Brazil Health Committee Unanimously Defeats Bill Legalizing Abortion
by Steven Ertelt
May 7, 2008
Brasilia, Brazil (LifeNews.com) — A health committee in the Brazilian parliament has defeated a proposed that would have legalized abortion. Today’s vote took place in the Social Security and Family Commission of the Chamber of Deputies and it went better than expected for pro-life advocates opposed to the bill.
Marie Smith, the director of the Parliamentary Network for Critical Issues in Washington, told LifeNews.com about the vote and said Deputy Luiz Carlos Bassuma, the MP who orchestrated the pro-life side of the debate, was pleasantly surprised.
Bussama, the president of the Parliamentary Front in Defense of Life, had hoped a majority of the members of the health panel would reject legalizing abortion and he was taken aback when they unanimously voted against it 33-0.
"Two deputies who defend abortion left in protest and, to our surprise, their substitutes came in and voted against the bill together with 31 other legislators in favor of life," Smith said.
The South American nation only allows abortions in the very rare cases when the woman is a victim of rape or if the pregnancy threatens her life.
The vote represents the views of Brazilians as an April poll found them strongly opposed to changing the nation’s law that prohibits abortions.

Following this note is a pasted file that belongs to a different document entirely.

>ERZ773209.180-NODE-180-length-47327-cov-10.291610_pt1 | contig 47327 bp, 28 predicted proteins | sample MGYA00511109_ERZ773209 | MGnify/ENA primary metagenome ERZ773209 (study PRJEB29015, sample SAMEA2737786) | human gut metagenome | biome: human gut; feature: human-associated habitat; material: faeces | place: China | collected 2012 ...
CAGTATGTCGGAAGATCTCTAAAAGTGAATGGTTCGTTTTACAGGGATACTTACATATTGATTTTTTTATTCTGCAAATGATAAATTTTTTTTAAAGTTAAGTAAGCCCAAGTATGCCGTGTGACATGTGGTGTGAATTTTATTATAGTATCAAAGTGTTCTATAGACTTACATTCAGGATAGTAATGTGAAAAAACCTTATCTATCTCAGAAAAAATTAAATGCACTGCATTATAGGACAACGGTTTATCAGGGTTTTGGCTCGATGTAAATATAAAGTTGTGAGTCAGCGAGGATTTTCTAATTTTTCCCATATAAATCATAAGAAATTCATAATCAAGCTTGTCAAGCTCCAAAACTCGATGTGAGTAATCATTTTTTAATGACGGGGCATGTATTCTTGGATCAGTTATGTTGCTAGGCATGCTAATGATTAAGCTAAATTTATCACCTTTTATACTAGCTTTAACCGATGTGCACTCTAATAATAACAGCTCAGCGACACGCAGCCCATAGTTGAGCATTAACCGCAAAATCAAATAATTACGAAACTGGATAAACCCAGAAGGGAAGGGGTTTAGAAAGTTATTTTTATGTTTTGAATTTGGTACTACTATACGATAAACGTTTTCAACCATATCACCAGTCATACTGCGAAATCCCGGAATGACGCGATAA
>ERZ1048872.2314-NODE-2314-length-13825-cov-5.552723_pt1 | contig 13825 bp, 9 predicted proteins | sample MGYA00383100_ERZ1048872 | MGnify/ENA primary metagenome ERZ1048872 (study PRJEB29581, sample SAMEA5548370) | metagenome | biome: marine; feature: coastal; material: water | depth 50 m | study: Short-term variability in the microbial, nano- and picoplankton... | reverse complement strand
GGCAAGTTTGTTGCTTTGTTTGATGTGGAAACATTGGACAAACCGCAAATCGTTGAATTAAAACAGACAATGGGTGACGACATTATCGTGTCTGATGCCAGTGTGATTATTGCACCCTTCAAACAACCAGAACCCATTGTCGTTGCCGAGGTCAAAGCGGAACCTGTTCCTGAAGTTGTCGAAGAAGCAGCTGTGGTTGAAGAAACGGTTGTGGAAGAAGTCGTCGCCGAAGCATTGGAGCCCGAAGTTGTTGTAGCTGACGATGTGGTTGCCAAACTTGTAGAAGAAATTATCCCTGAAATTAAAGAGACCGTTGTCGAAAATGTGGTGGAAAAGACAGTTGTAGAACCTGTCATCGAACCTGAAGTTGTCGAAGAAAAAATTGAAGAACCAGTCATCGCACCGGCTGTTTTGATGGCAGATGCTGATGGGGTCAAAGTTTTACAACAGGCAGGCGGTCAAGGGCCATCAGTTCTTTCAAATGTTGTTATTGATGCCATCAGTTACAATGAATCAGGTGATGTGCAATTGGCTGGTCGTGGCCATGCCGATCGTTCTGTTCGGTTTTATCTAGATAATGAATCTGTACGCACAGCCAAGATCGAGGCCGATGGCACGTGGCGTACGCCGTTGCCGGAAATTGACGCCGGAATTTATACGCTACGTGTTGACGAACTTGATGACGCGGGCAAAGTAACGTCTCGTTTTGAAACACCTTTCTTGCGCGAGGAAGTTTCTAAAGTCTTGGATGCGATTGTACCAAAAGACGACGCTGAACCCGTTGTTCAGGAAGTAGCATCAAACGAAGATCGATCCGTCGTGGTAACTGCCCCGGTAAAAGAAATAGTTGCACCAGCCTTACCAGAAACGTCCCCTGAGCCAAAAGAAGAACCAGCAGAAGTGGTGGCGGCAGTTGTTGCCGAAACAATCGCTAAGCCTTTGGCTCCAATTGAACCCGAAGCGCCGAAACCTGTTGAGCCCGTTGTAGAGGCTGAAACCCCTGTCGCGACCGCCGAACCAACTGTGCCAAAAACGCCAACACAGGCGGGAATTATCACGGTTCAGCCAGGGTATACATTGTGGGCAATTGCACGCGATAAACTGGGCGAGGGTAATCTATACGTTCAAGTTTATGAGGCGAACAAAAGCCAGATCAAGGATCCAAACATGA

The daily newspaper Folha de Sao Paulo conducted the poll March 25-27 with interviews of 4,044 Brazilian adults and the survey had a two percent margin of error.
The poll found 68 percent of Brazil citizens want the current pro-life law to remain in place — a number that has increased in each of the last two years.
The 2007 version of the poll found 65 percent wanted to keep the abortion ban and 63 percent favored the ban in 2006.
Just 14 percent said they favored modifying the pro-life law to allow abortions in some cases — down from 16 percent last year and 17 percent in 2006. Only 11 percent of Brazilians favor making abortions legal wholesale and that statistic remains unchanged from the 2006 survey.
The feeling of Brazilians is important because Brazils socialist-leaning president Luis Inacio Lula da Silva and Brazilian health minister Jose Gomes Temporao want to legalize abortion.
They have already announced a plan to distribute the morning after pill, which can cause abortions in limited circumstances, at no cost.
Temporao claimed as many as 200,000 women were having illegal abortions and suffering from life-threatening complications as a result. He wants abortion legalized even though legal abortions still hurt women physically, emotionally and spiritually.
The newspaper poll confirmed those from an October 2006 survey by the Pew Research firm.
Pew found 79 percent of Brazil residents said abortion was never justified, 16 percent said sometimes justified and just 4 percent said abortion was always justified.